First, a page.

Quatermass and the Pit is one of a handful of Hammer films (The Devil Rides Out, The Vampire Lovers, When Dinosaurs Ruled the Earth) so giddily inventive, consummately written and thoroughly enjoyable that it has not only withstood the test of time, it has risen up to become a pinnacle of the genre. Sort of. Certainly, the film is underappreciated. It is also difficult to assign to a single genre, being that it marries bizzaro science fiction to Lovecraftian horror and mixes in a dash of the supernatural.
While building an extension to the London underground, workers unearth the fossilized remains of several strange, hydrocephalic hominids. Palaeontologist Dr. Roney (James Donald, The Great Escape) and his lovely assistant Ms. Judd (Barbara Shelley, Village of the Damned) are brought in and shortly thereafter a large, unidentifiable object is uncovered. The plot thickens when the film’s brainy namesake, Professor Quatermass (Andrew Keir, Cleopatra), and the loathsome Colonel Breen (Julian Glover, Game of Thrones) arrive to determine the object’s purpose…
What follows is a whirlwind – at times literally – of zany pseudoscience, zanier side characters, occult references, paranormal activity, alien bioengineering, orgasmic visions and orgiastic bloodletting, all culminating in a great, insectile death’s head projected into the sky above London. Yes. It is that good.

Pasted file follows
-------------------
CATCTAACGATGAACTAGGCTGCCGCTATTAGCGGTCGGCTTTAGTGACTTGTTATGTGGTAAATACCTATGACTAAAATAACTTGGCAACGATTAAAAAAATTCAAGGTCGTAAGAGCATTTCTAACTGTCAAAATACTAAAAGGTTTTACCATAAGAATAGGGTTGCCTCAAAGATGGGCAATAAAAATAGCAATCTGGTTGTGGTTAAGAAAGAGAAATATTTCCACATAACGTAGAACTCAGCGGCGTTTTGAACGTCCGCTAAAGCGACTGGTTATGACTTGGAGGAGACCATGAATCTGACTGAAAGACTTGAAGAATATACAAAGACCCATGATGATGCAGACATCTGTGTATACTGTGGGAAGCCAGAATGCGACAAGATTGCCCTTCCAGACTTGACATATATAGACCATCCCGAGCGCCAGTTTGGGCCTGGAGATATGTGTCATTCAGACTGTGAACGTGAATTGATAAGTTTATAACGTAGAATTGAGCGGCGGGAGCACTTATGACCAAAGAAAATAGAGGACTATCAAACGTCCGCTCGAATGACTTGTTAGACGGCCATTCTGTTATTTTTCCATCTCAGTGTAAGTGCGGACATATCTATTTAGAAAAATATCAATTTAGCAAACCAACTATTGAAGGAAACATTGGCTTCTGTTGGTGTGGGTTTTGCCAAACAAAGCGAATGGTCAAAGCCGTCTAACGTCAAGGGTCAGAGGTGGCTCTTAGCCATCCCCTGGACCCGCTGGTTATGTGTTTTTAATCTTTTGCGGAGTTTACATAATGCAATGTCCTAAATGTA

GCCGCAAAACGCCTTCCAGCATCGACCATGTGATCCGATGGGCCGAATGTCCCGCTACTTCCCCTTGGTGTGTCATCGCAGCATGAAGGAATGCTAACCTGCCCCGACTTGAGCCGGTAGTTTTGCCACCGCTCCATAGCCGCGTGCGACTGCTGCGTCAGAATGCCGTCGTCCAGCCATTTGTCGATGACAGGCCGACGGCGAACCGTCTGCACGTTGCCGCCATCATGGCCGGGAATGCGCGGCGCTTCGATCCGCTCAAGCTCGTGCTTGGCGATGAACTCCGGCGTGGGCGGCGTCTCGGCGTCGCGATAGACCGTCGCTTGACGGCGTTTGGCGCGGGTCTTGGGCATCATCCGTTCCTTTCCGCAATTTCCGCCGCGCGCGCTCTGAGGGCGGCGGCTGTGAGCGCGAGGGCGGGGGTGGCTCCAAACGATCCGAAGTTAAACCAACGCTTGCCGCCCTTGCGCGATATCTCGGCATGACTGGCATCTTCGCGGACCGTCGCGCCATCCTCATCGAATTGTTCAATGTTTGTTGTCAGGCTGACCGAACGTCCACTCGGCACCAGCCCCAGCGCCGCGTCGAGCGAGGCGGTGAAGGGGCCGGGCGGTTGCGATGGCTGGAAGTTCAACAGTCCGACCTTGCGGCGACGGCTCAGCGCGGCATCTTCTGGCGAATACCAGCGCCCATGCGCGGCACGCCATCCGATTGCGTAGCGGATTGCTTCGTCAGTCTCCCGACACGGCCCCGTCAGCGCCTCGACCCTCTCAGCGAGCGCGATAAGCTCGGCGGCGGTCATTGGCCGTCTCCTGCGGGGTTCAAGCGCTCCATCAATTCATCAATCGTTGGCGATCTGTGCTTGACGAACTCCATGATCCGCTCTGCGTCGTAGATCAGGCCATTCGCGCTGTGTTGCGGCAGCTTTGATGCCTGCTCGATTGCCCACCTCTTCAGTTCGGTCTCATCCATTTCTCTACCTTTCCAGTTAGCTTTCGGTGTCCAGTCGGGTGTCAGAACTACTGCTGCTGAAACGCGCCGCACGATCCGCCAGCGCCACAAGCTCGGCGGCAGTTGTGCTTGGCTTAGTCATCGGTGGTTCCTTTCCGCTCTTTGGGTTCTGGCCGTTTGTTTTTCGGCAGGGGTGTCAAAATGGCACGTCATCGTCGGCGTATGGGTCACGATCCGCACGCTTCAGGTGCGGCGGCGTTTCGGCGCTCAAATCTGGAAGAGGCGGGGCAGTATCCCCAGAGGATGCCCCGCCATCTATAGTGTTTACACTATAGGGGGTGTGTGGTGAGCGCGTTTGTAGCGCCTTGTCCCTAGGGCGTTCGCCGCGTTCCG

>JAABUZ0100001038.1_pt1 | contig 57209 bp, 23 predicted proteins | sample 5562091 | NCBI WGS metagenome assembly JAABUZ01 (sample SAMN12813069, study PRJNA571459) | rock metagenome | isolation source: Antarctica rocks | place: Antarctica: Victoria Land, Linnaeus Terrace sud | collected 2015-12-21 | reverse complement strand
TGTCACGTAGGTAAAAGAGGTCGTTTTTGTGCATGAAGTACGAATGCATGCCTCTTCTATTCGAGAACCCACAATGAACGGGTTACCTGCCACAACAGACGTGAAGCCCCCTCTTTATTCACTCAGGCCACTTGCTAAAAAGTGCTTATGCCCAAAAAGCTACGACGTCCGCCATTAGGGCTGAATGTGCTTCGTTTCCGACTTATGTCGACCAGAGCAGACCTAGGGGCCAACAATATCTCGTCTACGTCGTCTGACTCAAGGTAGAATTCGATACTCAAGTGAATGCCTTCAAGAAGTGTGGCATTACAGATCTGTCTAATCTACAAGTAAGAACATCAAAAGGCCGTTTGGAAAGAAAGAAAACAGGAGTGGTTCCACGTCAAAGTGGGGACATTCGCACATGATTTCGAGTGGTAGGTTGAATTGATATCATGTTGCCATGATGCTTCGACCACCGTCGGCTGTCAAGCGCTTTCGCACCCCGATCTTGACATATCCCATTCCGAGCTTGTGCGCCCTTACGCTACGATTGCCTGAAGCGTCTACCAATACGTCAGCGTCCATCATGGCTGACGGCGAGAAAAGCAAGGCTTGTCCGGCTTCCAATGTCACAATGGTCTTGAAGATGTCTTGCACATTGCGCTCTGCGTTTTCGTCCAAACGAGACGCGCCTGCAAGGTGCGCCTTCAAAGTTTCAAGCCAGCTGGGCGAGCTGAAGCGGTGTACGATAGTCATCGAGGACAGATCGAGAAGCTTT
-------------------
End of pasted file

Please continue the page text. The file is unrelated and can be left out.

Director Roy Ward Baker handles the material with aplomb, playing even the looniest aspects of Nigel Kneale’s wonderful script completely straight and drawing fantastic performances from every actor involved. Though he worked with Hammer again on Scars of Dracula and The Vampire Lovers (both of which have a whole lot more tits, but a whole lot less of everything else), this is his finest hour.
The entire cast, from the tiniest bit player to the titular heavyweight, put in the hard yards and most get a chance to show off their O-face (Barbara Shelley’s is particularly memorable). Though Kneale’s intelligent dialogue does well to mask the plot’s absurdities, it remains a testament to the cast’s professionalism that everyone brought their A-game and no one sunk to phoning in a performance. I find it hard to imagine a modern day cast doing likewise, tasked with channeling their inner telekinetic space grasshopper.
What more need I say to make you watch this film?
See it now, in colour!